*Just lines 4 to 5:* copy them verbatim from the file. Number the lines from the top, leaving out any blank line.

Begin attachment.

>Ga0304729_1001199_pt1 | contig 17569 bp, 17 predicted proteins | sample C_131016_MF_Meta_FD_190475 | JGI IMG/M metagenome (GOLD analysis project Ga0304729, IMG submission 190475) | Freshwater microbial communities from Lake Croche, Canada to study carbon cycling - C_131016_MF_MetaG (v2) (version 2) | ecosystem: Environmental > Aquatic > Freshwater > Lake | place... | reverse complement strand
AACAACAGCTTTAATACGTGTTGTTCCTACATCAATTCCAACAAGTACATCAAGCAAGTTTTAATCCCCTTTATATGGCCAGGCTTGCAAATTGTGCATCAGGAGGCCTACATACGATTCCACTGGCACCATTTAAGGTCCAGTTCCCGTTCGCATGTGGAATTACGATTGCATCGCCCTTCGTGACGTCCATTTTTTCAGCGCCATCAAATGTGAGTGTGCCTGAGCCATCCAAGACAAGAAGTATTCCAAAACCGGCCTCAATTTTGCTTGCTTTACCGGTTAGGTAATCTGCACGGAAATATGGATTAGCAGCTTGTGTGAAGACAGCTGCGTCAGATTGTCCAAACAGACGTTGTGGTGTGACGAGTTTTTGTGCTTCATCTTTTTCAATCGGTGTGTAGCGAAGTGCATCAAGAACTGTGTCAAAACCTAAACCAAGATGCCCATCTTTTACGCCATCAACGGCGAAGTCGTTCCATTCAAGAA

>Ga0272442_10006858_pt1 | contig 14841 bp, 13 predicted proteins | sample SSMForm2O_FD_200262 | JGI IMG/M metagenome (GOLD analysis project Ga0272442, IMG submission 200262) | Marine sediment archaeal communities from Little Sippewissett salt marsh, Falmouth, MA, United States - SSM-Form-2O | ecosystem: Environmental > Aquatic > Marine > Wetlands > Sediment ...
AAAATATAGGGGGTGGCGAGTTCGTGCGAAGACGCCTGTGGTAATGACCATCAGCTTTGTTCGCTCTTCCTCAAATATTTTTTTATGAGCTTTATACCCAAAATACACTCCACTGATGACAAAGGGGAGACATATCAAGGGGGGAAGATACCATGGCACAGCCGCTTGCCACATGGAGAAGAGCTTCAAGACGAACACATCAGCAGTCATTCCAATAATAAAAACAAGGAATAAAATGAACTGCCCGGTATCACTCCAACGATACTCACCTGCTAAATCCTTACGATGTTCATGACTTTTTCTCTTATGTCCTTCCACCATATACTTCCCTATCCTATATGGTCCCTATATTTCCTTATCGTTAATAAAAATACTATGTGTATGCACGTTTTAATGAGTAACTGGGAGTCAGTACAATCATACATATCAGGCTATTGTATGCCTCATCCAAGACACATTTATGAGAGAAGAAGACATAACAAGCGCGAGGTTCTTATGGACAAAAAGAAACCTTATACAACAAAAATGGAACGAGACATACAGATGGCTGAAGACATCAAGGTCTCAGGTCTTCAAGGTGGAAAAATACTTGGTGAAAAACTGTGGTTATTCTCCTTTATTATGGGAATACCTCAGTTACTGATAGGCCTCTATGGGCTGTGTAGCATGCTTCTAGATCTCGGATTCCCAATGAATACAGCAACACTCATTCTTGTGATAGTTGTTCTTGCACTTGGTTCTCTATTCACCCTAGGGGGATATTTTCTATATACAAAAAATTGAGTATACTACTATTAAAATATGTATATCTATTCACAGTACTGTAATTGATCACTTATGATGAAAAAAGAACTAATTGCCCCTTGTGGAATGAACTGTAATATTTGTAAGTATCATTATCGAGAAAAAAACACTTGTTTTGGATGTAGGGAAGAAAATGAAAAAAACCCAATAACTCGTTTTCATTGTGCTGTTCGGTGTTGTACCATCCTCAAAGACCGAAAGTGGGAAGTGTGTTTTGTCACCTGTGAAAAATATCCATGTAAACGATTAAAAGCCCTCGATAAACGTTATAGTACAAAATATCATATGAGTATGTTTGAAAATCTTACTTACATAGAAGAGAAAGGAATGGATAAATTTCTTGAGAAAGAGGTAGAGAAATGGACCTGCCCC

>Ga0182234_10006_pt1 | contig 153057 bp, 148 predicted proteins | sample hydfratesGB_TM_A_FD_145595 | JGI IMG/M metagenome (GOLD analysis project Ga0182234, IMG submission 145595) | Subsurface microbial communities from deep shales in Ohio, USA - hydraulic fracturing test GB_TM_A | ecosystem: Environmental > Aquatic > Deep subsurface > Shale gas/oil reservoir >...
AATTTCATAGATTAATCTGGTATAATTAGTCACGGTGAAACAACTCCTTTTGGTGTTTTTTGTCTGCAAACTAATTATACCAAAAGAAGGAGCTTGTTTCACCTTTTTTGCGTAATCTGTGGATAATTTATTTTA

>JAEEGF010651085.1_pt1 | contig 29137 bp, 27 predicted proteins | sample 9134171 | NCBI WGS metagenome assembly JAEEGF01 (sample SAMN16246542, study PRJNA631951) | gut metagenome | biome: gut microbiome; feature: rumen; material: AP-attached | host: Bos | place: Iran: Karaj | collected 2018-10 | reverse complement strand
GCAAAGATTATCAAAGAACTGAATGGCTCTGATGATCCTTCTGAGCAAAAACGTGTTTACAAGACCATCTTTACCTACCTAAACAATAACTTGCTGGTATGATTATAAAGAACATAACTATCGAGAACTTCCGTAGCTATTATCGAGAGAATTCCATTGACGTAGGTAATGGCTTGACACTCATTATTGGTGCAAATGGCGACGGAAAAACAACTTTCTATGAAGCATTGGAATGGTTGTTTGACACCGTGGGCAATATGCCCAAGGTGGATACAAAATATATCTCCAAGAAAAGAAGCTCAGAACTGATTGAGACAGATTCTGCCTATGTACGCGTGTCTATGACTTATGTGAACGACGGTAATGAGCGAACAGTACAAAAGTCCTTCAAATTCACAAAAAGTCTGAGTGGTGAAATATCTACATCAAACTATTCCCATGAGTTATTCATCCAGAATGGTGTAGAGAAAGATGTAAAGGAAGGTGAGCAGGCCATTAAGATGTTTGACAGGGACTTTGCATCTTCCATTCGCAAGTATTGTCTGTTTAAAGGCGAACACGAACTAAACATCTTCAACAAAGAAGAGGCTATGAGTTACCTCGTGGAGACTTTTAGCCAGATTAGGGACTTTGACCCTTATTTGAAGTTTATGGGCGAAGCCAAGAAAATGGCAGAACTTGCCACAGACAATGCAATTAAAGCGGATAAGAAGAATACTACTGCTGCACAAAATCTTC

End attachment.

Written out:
AAAATATAGGGGGTGGCGAGTTCGTGCGAAGACGCCTGTGGTAATGACCATCAGCTTTGTTCGCTCTTCCTCAAATATTTTTTTATGAGCTTTATACCCAAAATACACTCCACTGATGACAAAGGGGAGACATATCAAGGGGGGAAGATACCATGGCACAGCCGCTTGCCACATGGAGAAGAGCTTCAAGACGAACACATCAGCAGTCATTCCAATAATAAAAACAAGGAATAAAATGAACTGCCCGGTATCACTCCAACGATACTCACCTGCTAAATCCTTACGATGTTCATGACTTTTTCTCTTATGTCCTTCCACCATATACTTCCCTATCCTATATGGTCCCTATATTTCCTTATCGTTAATAAAAATACTATGTGTATGCACGTTTTAATGAGTAACTGGGAGTCAGTACAATCATACATATCAGGCTATTGTATGCCTCATCCAAGACACATTTATGAGAGAAGAAGACATAACAAGCGCGAGGTTCTTATGGACAAAAAGAAACCTTATACAACAAAAATGGAACGAGACATACAGATGGCTGAAGACATCAAGGTCTCAGGTCTTCAAGGTGGAAAAATACTTGGTGAAAAACTGTGGTTATTCTCCTTTATTATGGGAATACCTCAGTTACTGATAGGCCTCTATGGGCTGTGTAGCATGCTTCTAGATCTCGGATTCCCAATGAATACAGCAACACTCATTCTTGTGATAGTTGTTCTTGCACTTGGTTCTCTATTCACCCTAGGGGGATATTTTCTATATACAAAAAATTGAGTATACTACTATTAAAATATGTATATCTATTCACAGTACTGTAATTGATCACTTATGATGAAAAAAGAACTAATTGCCCCTTGTGGAATGAACTGTAATATTTGTAAGTATCATTATCGAGAAAAAAACACTTGTTTTGGATGTAGGGAAGAAAATGAAAAAAACCCAATAACTCGTTTTCATTGTGCTGTTCGGTGTTGTACCATCCTCAAAGACCGAAAGTGGGAAGTGTGTTTTGTCACCTGTGAAAAATATCCATGTAAACGATTAAAAGCCCTCGATAAACGTTATAGTACAAAATATCATATGAGTATGTTTGAAAATCTTACTTACATAGAAGAGAAAGGAATGGATAAATTTCTTGAGAAAGAGGTAGAGAAATGGACCTGCCCC

>Ga0182234_10006_pt1 | contig 153057 bp, 148 predicted proteins | sample hydfratesGB_TM_A_FD_145595 | JGI IMG/M metagenome (GOLD analysis project Ga0182234, IMG submission 145595) | Subsurface microbial communities from deep shales in Ohio, USA - hydraulic fracturing test GB_TM_A | ecosystem: Environmental > Aquatic > Deep subsurface > Shale gas/oil reservoir >...